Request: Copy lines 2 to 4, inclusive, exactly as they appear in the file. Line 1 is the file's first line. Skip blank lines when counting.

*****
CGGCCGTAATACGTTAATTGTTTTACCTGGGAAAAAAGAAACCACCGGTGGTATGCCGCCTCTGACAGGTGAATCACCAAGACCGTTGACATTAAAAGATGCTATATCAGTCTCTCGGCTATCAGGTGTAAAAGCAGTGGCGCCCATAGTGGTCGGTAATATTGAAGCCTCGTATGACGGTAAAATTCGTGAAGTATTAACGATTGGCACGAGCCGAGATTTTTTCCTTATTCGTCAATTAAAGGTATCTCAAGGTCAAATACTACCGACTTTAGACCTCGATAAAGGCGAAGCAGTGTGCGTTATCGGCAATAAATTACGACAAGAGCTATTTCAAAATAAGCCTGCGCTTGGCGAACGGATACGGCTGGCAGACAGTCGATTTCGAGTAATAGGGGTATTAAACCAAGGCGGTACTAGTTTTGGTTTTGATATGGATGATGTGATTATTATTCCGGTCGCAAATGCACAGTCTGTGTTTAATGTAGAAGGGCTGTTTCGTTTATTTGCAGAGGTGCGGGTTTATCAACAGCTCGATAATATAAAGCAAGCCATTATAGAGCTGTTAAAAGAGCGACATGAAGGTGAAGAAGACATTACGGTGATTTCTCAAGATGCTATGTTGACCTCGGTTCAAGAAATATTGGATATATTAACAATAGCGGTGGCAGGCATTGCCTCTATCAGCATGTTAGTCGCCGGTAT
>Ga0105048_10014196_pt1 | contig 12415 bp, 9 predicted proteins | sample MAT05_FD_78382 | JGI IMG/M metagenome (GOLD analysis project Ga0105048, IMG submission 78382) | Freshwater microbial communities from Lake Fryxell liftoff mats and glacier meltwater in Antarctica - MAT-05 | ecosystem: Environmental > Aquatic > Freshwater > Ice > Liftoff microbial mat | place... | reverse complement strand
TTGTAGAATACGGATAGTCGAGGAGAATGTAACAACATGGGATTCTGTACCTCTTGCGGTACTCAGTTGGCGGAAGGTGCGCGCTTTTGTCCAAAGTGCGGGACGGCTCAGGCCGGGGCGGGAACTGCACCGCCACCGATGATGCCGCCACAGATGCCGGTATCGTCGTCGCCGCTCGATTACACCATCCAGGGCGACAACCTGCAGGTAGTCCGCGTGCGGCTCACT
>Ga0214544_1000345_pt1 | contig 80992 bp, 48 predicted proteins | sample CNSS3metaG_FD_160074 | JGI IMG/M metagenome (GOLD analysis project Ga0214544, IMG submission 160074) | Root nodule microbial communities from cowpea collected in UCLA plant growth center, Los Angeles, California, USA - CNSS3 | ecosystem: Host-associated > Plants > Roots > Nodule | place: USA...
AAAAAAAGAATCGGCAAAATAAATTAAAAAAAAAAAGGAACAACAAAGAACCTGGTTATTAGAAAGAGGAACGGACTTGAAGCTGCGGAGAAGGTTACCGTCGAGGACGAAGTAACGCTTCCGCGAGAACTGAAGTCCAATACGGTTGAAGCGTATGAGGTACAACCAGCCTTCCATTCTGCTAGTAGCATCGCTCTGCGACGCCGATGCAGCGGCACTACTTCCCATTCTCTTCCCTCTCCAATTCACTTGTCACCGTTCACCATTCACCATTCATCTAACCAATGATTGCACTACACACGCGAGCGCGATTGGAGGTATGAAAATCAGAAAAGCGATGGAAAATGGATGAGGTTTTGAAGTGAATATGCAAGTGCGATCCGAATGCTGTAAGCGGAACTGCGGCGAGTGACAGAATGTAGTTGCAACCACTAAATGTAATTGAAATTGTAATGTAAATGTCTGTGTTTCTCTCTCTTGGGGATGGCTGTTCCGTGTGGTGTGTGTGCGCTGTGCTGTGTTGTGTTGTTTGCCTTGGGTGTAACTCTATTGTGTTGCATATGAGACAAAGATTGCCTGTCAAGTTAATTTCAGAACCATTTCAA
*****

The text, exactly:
>Ga0105048_10014196_pt1 | contig 12415 bp, 9 predicted proteins | sample MAT05_FD_78382 | JGI IMG/M metagenome (GOLD analysis project Ga0105048, IMG submission 78382) | Freshwater microbial communities from Lake Fryxell liftoff mats and glacier meltwater in Antarctica - MAT-05 | ecosystem: Environmental > Aquatic > Freshwater > Ice > Liftoff microbial mat | place... | reverse complement strand
TTGTAGAATACGGATAGTCGAGGAGAATGTAACAACATGGGATTCTGTACCTCTTGCGGTACTCAGTTGGCGGAAGGTGCGCGCTTTTGTCCAAAGTGCGGGACGGCTCAGGCCGGGGCGGGAACTGCACCGCCACCGATGATGCCGCCACAGATGCCGGTATCGTCGTCGCCGCTCGATTACACCATCCAGGGCGACAACCTGCAGGTAGTCCGCGTGCGGCTCACT
>Ga0214544_1000345_pt1 | contig 80992 bp, 48 predicted proteins | sample CNSS3metaG_FD_160074 | JGI IMG/M metagenome (GOLD analysis project Ga0214544, IMG submission 160074) | Root nodule microbial communities from cowpea collected in UCLA plant growth center, Los Angeles, California, USA - CNSS3 | ecosystem: Host-associated > Plants > Roots > Nodule | place: USA...